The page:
Prague-Budapest is a 7 hour journey that I was originally going to do on the night train, but that would have involved sticking around in Prague for another day until midnight - and I didn't have enough to fill a day with, because I wander round cities far too quickly for my own good. 7 hours was probably pushing it for all in one go (yes, certain parts of the world will require 18 hour journeys in one go, yes, I know - but I'll save that novelty for later) so Bratislava seemed like a decent halfway point to stop off. 4 hours from Prague to Bratislava, the Prague-Budapest train was every 2 hours, and then Bratislava to Budapest takes just under 3 hours.
So. One city in 2 hours. Even by my standards, that was always going to be a challenge.
Dragged myself out of bed at some silly hour of the morning to get myself some breakfast, only to find that I'd dropped my phone from a 3rd tier bed to the floor again. I really am useless like that. And worse than that, some moron on one of the bunks below had hung their wet clothes on the LADDER. The ladder to MY BED. This defies logic in more ways than one - and I can't move it before I go down, because some of it is too far down to reach (these are triple bunk beds). I can't move it as I climb down the ladder either - I don't have the ninja skills to do so and would probably fall off. Plus wet clothes transfer water to surfaces they're on, and water is slippery. Common sense level: lacking. Hang your stuff somewhere else where I'm not going to stamp on it or slip on it. Like on the rails of YOUR BED for example.
By doing this, you also avoid what I managed this morning - falling off the ladder as I attempted to avoid the clothes, catching my hand on something as I tried to break my fall, splitting it open. I hope the sound of me hitting the ground woke you up. Douche. Injury #1 of the Tour is recorded.
Anyway. Got myself out of there, with excessive bandaging of my hand (of course). The great thing about moving this fast is that I never need to pack, because I never have the time to unpack. It's the one time in my life that I've been tidy and my stuff hasn't been sprawled everywhere, as anyone who's ever lived with me will testify is not normal. Or anyone who's been into my bedroom for that matter.
Money changed (I took out 2 days' worth of koruna, so I changed the spares into euros) and into the station for the train. It was pretty empty. I had a 6-seat compartment to myself for most of the journey, which I took great pleasure in locking the door of so I could sleep in peace. Probably against some unwritten rule of train etiquette, but there was plenty of space in the rest of the train.
|The Czech countryside: nearly enough to keep me awake on a train|
Sleep can wait.
I kept the door locked though.
Then we pulled into Bratislava.
My only experience of Bratislava is watching the film Eurotrip, which I highly recommend - it's fairly amusing. And my first experience of Bratislava in the flesh felt something like that. The station is a bit of a Soviet affair. Welcome to the East all over again?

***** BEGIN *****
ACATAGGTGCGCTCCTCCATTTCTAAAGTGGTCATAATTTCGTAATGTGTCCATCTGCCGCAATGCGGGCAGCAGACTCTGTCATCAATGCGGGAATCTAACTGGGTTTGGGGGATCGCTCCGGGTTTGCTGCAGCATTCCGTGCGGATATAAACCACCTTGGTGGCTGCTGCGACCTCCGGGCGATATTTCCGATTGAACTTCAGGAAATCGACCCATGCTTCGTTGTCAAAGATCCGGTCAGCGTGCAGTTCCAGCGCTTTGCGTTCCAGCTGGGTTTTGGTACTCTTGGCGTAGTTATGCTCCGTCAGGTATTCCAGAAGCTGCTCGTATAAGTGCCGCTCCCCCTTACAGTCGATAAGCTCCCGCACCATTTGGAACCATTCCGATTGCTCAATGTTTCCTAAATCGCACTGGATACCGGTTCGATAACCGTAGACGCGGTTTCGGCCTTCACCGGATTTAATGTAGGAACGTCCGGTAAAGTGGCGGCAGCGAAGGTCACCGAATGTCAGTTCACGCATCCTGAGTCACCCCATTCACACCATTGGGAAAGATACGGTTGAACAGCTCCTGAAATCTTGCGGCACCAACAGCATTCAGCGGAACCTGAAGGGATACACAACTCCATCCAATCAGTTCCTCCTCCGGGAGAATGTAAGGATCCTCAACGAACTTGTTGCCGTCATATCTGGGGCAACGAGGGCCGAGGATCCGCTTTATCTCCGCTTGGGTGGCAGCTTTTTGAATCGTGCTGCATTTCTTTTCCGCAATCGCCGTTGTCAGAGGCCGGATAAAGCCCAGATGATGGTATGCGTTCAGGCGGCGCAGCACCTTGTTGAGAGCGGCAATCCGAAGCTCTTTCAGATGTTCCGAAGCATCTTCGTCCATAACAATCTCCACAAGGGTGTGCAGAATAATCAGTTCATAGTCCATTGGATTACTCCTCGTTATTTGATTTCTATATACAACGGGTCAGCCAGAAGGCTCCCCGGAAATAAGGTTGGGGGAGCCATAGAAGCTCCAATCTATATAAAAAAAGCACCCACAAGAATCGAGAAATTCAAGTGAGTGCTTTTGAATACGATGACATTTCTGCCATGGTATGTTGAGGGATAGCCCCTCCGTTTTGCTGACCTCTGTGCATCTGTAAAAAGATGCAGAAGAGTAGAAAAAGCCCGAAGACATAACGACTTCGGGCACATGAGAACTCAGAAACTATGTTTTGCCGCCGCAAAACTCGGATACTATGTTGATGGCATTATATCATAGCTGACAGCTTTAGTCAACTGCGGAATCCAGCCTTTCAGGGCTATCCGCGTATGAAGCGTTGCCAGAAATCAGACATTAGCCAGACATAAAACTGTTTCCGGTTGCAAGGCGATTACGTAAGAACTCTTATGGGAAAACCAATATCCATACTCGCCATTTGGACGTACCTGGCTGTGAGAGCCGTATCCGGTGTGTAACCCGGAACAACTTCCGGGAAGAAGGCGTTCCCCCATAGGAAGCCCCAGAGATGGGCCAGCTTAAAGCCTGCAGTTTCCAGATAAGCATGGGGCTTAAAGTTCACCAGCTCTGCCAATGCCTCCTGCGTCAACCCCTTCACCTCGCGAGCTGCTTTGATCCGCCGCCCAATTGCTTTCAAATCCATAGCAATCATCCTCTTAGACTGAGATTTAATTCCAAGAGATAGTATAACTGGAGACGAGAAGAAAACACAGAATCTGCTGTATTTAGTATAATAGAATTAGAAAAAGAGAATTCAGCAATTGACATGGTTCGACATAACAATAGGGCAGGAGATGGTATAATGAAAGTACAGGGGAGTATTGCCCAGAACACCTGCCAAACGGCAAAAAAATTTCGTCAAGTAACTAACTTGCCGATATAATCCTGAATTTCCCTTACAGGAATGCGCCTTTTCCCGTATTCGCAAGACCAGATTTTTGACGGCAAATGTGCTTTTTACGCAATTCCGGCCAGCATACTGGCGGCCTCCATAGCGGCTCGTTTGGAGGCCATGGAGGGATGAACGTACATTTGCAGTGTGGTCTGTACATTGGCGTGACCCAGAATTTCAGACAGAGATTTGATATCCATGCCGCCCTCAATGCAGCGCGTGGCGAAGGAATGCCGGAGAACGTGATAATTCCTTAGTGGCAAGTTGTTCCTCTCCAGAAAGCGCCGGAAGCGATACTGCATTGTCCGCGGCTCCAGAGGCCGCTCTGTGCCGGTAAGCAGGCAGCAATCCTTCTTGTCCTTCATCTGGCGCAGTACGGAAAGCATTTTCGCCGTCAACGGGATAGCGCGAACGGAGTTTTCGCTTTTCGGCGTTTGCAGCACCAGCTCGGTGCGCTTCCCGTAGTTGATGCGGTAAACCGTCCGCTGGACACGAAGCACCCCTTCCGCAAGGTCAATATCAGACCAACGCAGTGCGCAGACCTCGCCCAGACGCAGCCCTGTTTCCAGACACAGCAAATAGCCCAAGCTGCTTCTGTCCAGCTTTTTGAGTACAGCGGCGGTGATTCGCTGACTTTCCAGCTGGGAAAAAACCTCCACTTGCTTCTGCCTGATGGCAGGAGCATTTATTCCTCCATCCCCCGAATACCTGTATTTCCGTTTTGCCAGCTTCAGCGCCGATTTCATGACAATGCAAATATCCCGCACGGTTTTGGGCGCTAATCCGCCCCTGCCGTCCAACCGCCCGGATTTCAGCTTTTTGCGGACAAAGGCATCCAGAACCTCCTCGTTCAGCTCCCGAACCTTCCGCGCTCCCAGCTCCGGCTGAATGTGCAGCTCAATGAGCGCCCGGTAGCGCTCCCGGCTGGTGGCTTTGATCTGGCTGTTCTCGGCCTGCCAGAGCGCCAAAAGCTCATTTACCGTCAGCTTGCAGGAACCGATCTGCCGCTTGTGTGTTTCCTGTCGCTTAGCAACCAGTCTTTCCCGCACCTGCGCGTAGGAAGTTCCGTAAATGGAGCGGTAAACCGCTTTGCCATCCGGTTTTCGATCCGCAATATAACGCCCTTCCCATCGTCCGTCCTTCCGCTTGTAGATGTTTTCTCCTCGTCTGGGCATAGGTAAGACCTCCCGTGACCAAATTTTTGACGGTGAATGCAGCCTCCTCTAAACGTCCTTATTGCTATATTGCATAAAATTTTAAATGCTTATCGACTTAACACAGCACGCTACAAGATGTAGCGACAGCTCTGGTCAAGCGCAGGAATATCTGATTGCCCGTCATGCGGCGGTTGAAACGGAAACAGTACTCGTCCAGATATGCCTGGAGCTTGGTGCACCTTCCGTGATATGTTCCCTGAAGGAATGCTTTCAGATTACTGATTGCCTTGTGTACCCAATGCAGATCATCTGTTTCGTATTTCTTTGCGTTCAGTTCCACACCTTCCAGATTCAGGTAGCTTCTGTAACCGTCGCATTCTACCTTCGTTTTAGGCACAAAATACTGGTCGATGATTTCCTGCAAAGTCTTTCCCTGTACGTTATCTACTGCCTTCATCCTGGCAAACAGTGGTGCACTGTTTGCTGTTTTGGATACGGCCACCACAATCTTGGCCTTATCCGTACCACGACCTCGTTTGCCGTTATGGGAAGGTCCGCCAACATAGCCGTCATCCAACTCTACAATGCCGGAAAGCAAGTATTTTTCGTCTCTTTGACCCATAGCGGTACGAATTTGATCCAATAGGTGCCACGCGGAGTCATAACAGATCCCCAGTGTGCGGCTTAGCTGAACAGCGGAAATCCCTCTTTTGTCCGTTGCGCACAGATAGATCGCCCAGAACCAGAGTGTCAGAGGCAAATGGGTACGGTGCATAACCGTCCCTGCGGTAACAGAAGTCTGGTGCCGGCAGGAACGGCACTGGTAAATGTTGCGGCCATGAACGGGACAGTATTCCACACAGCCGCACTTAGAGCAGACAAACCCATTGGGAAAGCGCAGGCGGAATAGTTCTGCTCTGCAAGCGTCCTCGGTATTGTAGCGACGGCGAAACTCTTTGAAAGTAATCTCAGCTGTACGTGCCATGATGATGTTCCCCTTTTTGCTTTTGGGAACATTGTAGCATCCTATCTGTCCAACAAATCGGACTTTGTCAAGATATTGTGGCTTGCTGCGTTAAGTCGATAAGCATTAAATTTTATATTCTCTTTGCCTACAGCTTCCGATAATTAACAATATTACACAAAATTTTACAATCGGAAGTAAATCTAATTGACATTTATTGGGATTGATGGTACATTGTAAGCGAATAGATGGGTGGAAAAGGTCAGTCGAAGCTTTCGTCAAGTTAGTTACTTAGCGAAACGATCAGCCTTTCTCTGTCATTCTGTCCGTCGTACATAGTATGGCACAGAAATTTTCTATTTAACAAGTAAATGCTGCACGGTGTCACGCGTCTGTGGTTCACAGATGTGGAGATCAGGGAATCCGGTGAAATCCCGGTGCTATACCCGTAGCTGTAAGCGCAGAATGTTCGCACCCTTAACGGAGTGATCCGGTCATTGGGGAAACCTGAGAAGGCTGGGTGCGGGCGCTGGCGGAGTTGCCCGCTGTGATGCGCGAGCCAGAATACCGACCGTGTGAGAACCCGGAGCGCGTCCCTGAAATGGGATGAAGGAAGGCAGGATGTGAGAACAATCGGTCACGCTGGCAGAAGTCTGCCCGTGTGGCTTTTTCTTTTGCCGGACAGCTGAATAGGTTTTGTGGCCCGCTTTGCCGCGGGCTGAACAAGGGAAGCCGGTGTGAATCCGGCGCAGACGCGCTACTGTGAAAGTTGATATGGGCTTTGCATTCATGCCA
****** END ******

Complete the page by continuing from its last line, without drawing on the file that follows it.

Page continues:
I needed to drop my pack off first, but that involved finding left luggage. I'd seriously considered just leaving my pack on the train (which was headed for Budapest anyway) and picking it up from lost luggage in Budapest in order to save a bit of cash. I decided against it, on the basis that knowing my luck it would end up in lost luggage in Moscow. And the Germans still haven't found Adam's glasses.
But there were no signs for Left Luggage when I arrived at Bratislava station. I went out of the station, which felt like some sort of provincial affair without much going for it. Then I went back into the station through what I presume was the main entrance, because I was immediately confronted by hordes of people playing the international sport of Departure Board Watching (seriously, what's with that?). And eventually found it, hidden away. Right next to the platform I'd arrived on to.
2€ lighter I set about getting into Bratislava. I had just under 2 hours to kill before the next train to Budapest came along, so had a look outside. Couldn't see the city. Just some more concrete and a load of street stalls.
So I went back in to get some coffee. And back out again for another go at it. Then back inside for a third time to ask someone on the information desk for a map. She just said something about a trolleybus and a kiosk.
So I had a look outside. I didn't have a clue. So I went inside again and bought myself a kebab, which I'm fairly sure was about my 6th in three days. They're cheap and everywhere. But I definitely ordered it in German, which means that I've been to far many countries in the last few days.
|Strange place this one.|
|This, in one photo, is Bratislava's tourist sights.|
|Yes, stop judging me. I took a picture of my food.|
|Oh yeah. I should get on one of these.|
|I'd normally appreciate this. Today is not one of those days.|
And to the bus stop. It was 15:45 by this point. Even if I did make it, I had to get my bag out of left luggage. Why didn't I just leave it on the train?! I was genuinely praying that the train was delayed.
|Nice view, but cobbled streets do not amuse my feet.|
Time for a spot of International Departure Board Watching (R). 15:50 to Budapest, no platform listed.
Had it just left?
Delayed by 25 minutes.
The first time I've been thankful that a train has been that late. And I'm sure it won't be the last.
|Thanks for having me Bratislava. But no thanks for trying to hold on to me. I appreciate the sentiment though.|